Half Slip v Double Slip

I tried to plan my layout without slips but couldn't get away without
using a double in one place. Although it is early days I am not having
any problems except getting in a muddle with which way the points are
set. They are yet to be made electrically operated.
I am now reconsidering the approach to a station and realise that a
slip arrangement would improve space and flexibility and with the
experience of the one double slip I am willing to give it a go.
The new arrangement could either have 2 double slips or one double slip
and 2 half slips. Just wonder if the option with 2 half slips is going
to give me less potential problems than 2 doubles.
On a slightly different note, did anybody see Hitchcock's Strangers on
Train on Saturday. A very good view of 2 double slips in the first
minute on the film.
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Depends on how you are laying them out, these appear to be two completely different layout options, without any idea of the proposed plans I can't comment further. Incidentally slips come in singles and doubles, ie diamond crossings with either one slip road or two. Half slip is not a recognised term in railway track, sometimes trap points are set out as half a slip but I don't think that's what you meant. Keith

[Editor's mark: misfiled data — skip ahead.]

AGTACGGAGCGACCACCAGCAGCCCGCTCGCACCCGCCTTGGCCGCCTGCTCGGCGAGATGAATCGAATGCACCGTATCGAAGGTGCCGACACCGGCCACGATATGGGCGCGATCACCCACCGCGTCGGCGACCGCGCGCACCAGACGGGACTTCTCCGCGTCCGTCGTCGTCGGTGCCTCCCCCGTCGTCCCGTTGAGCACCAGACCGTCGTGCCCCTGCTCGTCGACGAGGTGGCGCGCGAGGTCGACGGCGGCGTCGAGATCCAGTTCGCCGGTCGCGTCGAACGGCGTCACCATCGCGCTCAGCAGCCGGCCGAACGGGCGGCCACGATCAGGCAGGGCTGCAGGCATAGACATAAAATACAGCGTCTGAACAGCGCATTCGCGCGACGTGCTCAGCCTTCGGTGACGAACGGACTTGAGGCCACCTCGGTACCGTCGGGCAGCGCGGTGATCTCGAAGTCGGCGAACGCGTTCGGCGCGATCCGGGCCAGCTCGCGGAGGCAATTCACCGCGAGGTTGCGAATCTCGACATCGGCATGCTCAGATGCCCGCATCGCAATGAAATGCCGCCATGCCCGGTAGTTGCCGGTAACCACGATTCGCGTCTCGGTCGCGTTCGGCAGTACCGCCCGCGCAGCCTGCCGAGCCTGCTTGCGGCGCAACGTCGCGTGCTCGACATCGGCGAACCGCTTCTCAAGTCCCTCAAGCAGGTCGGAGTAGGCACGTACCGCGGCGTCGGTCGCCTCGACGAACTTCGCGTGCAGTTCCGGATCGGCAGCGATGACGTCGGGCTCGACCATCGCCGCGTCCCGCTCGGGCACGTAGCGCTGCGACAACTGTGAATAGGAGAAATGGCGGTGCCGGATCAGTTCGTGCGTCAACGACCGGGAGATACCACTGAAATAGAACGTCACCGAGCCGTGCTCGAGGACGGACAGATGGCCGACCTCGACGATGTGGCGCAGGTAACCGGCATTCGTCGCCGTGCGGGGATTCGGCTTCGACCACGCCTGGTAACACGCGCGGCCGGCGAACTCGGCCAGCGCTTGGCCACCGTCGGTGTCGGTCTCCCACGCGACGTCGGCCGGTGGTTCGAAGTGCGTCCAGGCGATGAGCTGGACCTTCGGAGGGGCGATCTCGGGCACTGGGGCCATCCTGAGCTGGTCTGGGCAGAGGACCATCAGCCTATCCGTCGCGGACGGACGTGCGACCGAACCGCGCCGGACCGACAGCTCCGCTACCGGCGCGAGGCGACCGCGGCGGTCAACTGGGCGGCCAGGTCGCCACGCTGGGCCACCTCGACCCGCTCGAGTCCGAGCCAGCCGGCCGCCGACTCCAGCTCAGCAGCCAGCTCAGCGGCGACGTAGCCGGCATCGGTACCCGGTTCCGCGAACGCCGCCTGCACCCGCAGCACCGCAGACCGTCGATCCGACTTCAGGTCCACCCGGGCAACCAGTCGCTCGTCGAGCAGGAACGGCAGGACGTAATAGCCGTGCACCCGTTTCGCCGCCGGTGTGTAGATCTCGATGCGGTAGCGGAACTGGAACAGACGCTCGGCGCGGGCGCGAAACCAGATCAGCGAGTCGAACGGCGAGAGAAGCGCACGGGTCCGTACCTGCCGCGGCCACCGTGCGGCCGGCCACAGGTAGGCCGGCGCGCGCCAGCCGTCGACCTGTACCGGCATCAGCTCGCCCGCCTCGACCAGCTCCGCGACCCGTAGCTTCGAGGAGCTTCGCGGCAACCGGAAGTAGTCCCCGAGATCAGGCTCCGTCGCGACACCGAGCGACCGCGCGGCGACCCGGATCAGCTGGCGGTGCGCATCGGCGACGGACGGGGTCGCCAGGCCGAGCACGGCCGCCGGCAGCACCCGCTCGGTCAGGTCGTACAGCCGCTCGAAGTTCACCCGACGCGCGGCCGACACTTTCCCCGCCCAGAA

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In that case I mean single slip and double slip. I am inclined to think that a single is inherently more reliable than a double therefore two singles should be more reliable than one double, if that makes sense.
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Yes, I believe dear old Alfred was particularly proud of that shot. He often told me that without a couple of decent double slips in the opening scenes, there wouldn't have been any point in making the film. No point at all.
Cheers, Steve (yes folks, he's here all week...)
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Steve W
In message , Keith writes
There is another type of slip: the so-called "Barry slip".
I'll leave it as an exercise for the reader to find out what that is. Mind you, there is an excellent photograph of a ladder of them in Newport Docks in picture 2 of Mitchell, Smith and Edge, "Monmouthshire Eastern Valleys" (Middleton Press, 2006, ISBN 1 904474 71 3).
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Jane Sullivan

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